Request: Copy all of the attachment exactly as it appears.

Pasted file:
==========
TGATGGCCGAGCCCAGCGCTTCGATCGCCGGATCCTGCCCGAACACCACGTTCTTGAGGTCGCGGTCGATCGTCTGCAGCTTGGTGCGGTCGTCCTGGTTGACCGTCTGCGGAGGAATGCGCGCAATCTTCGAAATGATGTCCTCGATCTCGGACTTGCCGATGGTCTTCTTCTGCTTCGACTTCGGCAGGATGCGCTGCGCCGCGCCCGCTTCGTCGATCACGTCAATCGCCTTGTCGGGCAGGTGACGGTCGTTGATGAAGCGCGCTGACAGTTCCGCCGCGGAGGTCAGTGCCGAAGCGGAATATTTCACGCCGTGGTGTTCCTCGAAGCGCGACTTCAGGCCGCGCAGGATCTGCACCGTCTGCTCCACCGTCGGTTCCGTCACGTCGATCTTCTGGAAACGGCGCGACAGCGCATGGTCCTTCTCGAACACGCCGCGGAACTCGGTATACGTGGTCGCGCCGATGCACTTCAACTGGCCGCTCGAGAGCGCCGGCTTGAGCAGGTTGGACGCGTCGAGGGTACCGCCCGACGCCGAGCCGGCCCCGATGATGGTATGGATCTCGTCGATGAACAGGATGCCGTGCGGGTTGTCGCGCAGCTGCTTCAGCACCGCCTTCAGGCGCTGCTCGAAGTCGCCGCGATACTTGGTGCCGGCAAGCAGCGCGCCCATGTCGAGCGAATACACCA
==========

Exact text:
TGATGGCCGAGCCCAGCGCTTCGATCGCCGGATCCTGCCCGAACACCACGTTCTTGAGGTCGCGGTCGATCGTCTGCAGCTTGGTGCGGTCGTCCTGGTTGACCGTCTGCGGAGGAATGCGCGCAATCTTCGAAATGATGTCCTCGATCTCGGACTTGCCGATGGTCTTCTTCTGCTTCGACTTCGGCAGGATGCGCTGCGCCGCGCCCGCTTCGTCGATCACGTCAATCGCCTTGTCGGGCAGGTGACGGTCGTTGATGAAGCGCGCTGACAGTTCCGCCGCGGAGGTCAGTGCCGAAGCGGAATATTTCACGCCGTGGTGTTCCTCGAAGCGCGACTTCAGGCCGCGCAGGATCTGCACCGTCTGCTCCACCGTCGGTTCCGTCACGTCGATCTTCTGGAAACGGCGCGACAGCGCATGGTCCTTCTCGAACACGCCGCGGAACTCGGTATACGTGGTCGCGCCGATGCACTTCAACTGGCCGCTCGAGAGCGCCGGCTTGAGCAGGTTGGACGCGTCGAGGGTACCGCCCGACGCCGAGCCGGCCCCGATGATGGTATGGATCTCGTCGATGAACAGGATGCCGTGCGGGTTGTCGCGCAGCTGCTTCAGCACCGCCTTCAGGCGCTGCTCGAAGTCGCCGCGATACTTGGTGCCGGCAAGCAGCGCGCCCATGTCGAGCGAATACACCA